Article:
This mid-19th century katar from Bundi, Rajasthan, was featured in a recent talk @royalasiaticsociety by Dr. Ravinder Reddy (author of a new book on Arms & Armour). Dr. Reddy pointed out the dog licking the leg of the figure determined him as Bhairava rather than Shiva, Bhairava is a fierce manifestation of Shiva associated with annihilation. The chiseling is exquisite, and is a typical Mewari depiction. It has close similarities with Mewari painting in the early to mid-19th century, and to the Kangra-Pahari school of painting of the same period. A great parallel visual reference can be seen in a painting in the Freer Gallery of Art, Washington D.C., depicting Shiva and Parvati (accession number F2001.11), and can be searched for and viewed on the Freer and Sackler website http://www.asia.si.edu/ thanks to @rachel.parikh for this reference.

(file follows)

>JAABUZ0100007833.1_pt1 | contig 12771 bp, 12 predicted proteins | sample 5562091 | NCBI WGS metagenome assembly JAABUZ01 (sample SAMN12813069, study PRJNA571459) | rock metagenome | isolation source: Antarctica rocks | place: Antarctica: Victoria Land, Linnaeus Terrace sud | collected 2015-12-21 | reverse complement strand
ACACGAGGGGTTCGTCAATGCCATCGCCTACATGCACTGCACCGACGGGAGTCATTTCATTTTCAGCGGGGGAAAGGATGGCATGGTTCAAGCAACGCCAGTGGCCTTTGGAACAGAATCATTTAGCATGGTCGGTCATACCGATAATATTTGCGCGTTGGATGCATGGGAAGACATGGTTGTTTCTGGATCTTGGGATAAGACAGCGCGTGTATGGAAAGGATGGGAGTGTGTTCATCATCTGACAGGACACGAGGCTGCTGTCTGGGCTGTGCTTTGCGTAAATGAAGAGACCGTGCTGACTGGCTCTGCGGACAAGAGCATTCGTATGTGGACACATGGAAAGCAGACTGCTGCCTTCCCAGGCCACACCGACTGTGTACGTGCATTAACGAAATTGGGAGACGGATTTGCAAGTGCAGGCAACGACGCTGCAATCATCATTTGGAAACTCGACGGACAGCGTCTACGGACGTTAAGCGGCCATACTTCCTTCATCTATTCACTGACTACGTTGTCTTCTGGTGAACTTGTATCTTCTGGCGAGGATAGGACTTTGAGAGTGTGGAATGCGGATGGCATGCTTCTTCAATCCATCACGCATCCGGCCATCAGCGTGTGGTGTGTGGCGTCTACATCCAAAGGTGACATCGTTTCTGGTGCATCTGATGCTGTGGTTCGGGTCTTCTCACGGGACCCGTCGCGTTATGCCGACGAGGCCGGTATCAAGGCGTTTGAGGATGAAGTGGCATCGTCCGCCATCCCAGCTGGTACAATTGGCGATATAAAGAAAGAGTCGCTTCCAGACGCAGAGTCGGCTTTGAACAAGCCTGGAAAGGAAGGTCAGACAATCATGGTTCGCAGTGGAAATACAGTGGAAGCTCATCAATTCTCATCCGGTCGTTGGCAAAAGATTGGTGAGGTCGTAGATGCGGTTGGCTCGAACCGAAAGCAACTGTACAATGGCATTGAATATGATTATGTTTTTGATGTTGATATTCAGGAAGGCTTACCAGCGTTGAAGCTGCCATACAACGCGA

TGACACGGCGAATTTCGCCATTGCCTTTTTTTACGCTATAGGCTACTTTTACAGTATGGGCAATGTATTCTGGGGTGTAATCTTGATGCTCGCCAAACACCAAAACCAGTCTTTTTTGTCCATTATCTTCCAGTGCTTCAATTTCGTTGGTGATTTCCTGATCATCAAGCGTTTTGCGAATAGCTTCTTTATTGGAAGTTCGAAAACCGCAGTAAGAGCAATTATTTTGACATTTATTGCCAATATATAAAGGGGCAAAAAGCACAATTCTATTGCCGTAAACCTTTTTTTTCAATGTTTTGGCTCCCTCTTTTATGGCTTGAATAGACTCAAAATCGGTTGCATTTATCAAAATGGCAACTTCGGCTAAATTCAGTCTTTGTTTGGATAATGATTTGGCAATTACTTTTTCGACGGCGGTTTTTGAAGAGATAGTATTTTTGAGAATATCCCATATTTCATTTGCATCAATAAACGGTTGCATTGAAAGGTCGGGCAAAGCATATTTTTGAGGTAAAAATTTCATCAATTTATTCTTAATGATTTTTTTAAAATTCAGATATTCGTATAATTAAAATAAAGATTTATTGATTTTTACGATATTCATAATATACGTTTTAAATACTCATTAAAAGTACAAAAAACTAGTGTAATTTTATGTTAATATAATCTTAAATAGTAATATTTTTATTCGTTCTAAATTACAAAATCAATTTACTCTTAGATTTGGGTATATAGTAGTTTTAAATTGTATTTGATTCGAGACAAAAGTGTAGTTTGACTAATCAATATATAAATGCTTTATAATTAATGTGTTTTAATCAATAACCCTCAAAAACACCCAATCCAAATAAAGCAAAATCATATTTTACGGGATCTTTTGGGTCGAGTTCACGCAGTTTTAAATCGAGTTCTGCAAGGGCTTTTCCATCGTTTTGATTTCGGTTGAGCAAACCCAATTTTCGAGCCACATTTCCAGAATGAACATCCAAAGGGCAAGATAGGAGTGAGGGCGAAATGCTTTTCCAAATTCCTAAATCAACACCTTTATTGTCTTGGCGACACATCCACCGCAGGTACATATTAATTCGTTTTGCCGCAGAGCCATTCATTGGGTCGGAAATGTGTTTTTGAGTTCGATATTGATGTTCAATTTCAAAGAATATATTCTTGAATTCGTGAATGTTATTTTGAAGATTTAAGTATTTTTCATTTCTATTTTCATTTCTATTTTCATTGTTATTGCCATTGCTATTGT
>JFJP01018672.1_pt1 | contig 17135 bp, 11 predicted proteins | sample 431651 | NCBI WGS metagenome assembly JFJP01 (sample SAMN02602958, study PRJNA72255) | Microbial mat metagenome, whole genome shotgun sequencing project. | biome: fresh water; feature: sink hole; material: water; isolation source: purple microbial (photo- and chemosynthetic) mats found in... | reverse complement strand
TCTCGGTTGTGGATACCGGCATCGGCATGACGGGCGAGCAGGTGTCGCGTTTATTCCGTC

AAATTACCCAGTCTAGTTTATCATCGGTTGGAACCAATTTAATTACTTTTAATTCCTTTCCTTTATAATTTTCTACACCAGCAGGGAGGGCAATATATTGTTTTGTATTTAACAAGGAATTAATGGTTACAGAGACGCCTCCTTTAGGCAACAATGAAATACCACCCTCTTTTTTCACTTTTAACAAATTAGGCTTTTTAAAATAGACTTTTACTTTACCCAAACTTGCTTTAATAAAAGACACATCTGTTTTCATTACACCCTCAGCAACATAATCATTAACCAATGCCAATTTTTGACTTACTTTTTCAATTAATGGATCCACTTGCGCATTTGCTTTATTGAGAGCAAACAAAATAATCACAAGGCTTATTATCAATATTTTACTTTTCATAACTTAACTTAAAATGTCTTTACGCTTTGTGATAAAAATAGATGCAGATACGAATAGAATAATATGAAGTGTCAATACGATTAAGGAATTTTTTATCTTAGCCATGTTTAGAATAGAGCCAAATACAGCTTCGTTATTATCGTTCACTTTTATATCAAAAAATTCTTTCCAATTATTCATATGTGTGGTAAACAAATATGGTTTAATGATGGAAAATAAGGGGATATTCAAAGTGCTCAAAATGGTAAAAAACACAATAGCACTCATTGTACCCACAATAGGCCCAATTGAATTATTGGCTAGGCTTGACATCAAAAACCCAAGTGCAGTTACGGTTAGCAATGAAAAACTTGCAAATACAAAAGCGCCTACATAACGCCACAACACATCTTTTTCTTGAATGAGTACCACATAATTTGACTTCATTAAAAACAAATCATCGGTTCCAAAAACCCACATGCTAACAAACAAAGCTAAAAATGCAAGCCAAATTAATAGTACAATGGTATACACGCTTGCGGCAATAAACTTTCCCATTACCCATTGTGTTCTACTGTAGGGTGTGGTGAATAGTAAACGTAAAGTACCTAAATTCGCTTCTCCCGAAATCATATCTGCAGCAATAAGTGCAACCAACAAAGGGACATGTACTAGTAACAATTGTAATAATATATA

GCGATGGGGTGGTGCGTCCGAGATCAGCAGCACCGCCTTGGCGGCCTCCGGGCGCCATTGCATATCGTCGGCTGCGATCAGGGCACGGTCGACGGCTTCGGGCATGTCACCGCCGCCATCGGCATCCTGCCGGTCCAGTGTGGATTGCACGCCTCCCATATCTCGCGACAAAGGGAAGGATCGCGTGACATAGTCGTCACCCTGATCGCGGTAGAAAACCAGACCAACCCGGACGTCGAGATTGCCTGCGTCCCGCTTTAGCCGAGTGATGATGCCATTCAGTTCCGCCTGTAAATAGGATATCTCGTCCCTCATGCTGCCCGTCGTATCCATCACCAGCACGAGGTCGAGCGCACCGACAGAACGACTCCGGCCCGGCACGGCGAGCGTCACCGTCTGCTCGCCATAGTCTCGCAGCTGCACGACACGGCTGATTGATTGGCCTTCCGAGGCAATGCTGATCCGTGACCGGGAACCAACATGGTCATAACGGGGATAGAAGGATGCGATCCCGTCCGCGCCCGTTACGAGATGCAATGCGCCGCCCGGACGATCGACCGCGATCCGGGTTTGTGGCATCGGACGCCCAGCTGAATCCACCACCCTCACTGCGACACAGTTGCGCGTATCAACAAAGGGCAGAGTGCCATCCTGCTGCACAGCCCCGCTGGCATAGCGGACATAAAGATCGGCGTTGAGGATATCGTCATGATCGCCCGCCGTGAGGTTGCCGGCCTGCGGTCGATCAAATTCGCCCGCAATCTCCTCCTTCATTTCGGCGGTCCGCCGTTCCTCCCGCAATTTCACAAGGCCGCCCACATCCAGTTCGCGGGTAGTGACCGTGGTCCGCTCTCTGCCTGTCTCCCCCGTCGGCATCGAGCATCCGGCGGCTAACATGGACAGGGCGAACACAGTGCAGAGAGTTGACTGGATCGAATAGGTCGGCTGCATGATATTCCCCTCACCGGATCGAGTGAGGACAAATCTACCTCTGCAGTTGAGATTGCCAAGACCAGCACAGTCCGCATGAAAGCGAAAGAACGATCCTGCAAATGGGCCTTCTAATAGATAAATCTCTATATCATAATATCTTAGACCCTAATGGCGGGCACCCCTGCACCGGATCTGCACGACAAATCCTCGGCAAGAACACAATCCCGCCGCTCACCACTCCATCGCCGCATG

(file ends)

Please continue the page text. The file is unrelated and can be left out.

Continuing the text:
The hilt is covered in sheet gold (partly worn), and decorated with stippled flowers. The overall layout and construction is in the Bundi style, and Nordlunde (2009) discusses this particular style of katar as belonging to the larger of two groups that were made in Bundi around 1850 A.D. A further hallmark of so-called Bundi katars is the floral arrangement we see between the grip bars.
A similar dagger was in the collection of the late Dr. Leo Figiel, published in the Butterfield and Butterfield sale catalogue of his collection in 1998 (sale number 6824A, lot no.2117). #shiva#bhairava#katar#dagger#steel#wootz#bundi#rajasthan#antiqueweapons#hinduism#tantra#tantric